Whether served hot, cold, sweet, or bitter, tea is a ubiquitous drink worldwide that has held its own against the recent uprising of coffee culture as well. And now a comprehensive brain study has found that long-term tea drinkers may also enjoy added cognitive benefits from the drink.
The study, published in June in the journal Aging, describes the results of a study conducted between a group of non-tea drinkers and a group of tea drinkers. By looking at the global and regional structure and functionality of the participants’ brains, researchers determined a set of noticeable differences. These included a greater efficiency of functional and structural connectivities among regions for tea drinkers, as well as less asymmetry in the structural connections between hemispheres, which the authors write both reflect a younger cognitive age and possible slowing of cognitive decline.
The authors recruited participants who were all around the same age and education level who either had a strong record of consistent tea drinking or a strong record of abstaining. On average, the participants were in their early 70s, and both groups had significantly more female participants than males. To determine exactly how much of a tea drinker each participant was, they self-reported their tea intake on a scale from 1 to 6, with 1 being “Never or rarely” and 6 being “Greater than or equal to 3 times a day.” And for the purposes of the study, “tea” meant green tea, oolong tea, or black tea - not herbal tea.
All in all, the authors write that these restrictions gave them a relatively small sample size: 15 tea drinkers and 21 non-tea drinkers. However, they note that this sample size was still larger than previous studies that looked at similar metrics.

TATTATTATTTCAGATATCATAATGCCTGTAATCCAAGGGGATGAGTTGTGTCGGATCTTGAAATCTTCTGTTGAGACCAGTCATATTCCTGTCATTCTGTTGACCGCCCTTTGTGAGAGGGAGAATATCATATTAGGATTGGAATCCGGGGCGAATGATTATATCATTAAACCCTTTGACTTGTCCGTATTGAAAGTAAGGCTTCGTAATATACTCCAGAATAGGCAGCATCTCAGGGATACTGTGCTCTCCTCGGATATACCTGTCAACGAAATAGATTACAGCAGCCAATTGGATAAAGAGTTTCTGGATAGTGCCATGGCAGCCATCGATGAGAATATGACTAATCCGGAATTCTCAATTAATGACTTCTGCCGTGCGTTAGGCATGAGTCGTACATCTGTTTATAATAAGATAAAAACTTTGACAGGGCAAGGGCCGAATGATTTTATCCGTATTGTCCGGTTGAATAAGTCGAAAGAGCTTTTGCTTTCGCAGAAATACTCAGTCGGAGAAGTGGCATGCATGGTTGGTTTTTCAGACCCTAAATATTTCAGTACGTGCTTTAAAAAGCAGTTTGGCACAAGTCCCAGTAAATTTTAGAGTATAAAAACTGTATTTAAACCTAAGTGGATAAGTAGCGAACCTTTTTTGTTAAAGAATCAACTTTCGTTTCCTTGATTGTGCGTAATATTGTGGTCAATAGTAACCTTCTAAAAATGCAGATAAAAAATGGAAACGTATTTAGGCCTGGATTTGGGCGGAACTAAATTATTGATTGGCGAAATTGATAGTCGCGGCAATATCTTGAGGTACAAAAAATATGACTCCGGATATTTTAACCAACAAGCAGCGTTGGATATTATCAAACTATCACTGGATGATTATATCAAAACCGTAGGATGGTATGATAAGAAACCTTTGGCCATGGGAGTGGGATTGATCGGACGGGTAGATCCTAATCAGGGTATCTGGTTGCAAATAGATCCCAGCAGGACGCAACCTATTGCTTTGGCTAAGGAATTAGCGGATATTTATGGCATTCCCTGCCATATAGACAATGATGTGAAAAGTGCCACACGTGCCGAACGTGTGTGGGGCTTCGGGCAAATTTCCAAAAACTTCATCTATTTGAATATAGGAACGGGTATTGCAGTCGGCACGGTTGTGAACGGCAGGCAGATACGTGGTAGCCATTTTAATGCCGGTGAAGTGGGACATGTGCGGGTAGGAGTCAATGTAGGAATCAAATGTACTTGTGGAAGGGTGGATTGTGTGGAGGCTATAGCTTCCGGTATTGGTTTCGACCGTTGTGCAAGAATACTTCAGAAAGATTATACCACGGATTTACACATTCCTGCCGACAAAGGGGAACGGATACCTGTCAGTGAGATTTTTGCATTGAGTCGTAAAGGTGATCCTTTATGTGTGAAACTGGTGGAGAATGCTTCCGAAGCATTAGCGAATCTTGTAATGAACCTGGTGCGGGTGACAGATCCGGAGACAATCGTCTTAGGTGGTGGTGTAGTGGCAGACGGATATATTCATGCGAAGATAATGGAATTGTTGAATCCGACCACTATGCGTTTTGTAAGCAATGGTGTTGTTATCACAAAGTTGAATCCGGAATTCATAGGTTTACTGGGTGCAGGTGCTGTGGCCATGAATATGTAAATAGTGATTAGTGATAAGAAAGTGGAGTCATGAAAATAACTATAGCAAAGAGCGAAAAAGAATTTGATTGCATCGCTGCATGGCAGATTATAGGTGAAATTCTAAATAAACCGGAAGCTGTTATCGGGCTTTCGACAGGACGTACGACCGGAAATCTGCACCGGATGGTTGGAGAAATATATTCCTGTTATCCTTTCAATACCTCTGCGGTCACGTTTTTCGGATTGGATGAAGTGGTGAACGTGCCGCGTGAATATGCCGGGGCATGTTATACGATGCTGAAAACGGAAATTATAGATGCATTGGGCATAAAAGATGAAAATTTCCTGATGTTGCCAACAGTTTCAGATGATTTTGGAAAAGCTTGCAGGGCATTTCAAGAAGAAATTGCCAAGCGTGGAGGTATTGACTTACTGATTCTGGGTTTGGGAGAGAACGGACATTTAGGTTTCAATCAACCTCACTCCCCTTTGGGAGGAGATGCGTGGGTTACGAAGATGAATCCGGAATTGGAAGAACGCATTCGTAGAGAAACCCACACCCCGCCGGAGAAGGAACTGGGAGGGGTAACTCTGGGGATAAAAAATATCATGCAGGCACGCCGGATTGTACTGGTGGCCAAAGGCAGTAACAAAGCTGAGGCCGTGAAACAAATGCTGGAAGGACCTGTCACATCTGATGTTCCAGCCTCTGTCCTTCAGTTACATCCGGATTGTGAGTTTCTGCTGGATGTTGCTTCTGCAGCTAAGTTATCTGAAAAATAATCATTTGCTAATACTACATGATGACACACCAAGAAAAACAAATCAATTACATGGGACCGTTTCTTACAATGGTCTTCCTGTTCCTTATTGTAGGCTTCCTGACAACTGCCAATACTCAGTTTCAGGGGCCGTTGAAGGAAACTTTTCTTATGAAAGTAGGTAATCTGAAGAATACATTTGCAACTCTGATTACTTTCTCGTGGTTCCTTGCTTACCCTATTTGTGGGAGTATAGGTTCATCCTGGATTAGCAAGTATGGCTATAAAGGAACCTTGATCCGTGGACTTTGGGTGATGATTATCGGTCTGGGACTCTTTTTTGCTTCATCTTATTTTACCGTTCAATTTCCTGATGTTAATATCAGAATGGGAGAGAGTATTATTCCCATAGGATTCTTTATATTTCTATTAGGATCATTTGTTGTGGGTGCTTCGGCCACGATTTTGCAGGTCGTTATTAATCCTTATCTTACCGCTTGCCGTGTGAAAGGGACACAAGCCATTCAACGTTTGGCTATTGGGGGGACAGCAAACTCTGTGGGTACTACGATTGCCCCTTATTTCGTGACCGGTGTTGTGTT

As for what the study found, both the so-called efficiency and symmetry of the brains of tea drinkers point toward slower cognitive decline, say the researchers.
The authors say “efficiency” refers to an easier and faster communication of information among brain regions, essentially resulting in a snappier brain. As for symmetry, non-tea drinkers showed a leftward asymmetry of brain connectivity, falling into a structural pattern that is more associated with an aging brain. Tea drinkers, on the other hand, demonstrated more symmetry in their connections, which researchers say more closely resembled the connectivity of a middle-aged brain.
“Collectively, previous studies have suggested a U-shaped developmental trajectory in hemispheric asymmetry…across the lifespan from childhood to middle age to old age,” the authors write. “Taken together, the suppression of leftward asymmetry in structural connectivity suggests that tea intake could slow age-related alterations towards leftward asymmetry and retain a pattern more similar to that of the middle age.”
However, while the researchers did observe an efficiency increase in both structural and functional connectivity, they say that this didn’t necessarily translate to overall enhanced functional connectivity between the two hemispheres. The authors write that these results may suggest that structural systems are more easily altered.
“These results together allow speculation that structural global metrics are more sensitive to subtle alterations in the brain compared to functional global metrics in terms of overall connectivity at the network scale,” they write.
As for what this means for us, the researchers write that picking up a tea-drinking habit could be a good way to not only benefit from previously reported health benefits, such as cardiovascular and mood benefits, but also to potentially slow age-related cognitive decline.